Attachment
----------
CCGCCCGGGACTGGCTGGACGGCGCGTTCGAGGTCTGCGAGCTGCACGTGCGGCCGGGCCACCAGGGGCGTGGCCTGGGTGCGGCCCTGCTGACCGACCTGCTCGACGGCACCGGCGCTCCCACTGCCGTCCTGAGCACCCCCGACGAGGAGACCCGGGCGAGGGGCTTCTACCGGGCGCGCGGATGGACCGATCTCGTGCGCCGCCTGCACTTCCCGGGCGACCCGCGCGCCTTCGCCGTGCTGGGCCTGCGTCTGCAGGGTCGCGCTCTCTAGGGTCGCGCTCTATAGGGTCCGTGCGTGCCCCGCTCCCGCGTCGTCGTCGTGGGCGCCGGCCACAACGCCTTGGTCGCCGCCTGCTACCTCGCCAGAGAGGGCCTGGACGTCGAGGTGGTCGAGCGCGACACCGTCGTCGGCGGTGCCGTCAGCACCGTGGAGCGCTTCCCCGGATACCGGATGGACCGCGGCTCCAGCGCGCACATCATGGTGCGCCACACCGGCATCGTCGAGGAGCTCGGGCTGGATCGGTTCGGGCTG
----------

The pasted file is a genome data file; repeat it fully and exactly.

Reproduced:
CCGCCCGGGACTGGCTGGACGGCGCGTTCGAGGTCTGCGAGCTGCACGTGCGGCCGGGCCACCAGGGGCGTGGCCTGGGTGCGGCCCTGCTGACCGACCTGCTCGACGGCACCGGCGCTCCCACTGCCGTCCTGAGCACCCCCGACGAGGAGACCCGGGCGAGGGGCTTCTACCGGGCGCGCGGATGGACCGATCTCGTGCGCCGCCTGCACTTCCCGGGCGACCCGCGCGCCTTCGCCGTGCTGGGCCTGCGTCTGCAGGGTCGCGCTCTCTAGGGTCGCGCTCTATAGGGTCCGTGCGTGCCCCGCTCCCGCGTCGTCGTCGTGGGCGCCGGCCACAACGCCTTGGTCGCCGCCTGCTACCTCGCCAGAGAGGGCCTGGACGTCGAGGTGGTCGAGCGCGACACCGTCGTCGGCGGTGCCGTCAGCACCGTGGAGCGCTTCCCCGGATACCGGATGGACCGCGGCTCCAGCGCGCACATCATGGTGCGCCACACCGGCATCGTCGAGGAGCTCGGGCTGGATCGGTTCGGGCTG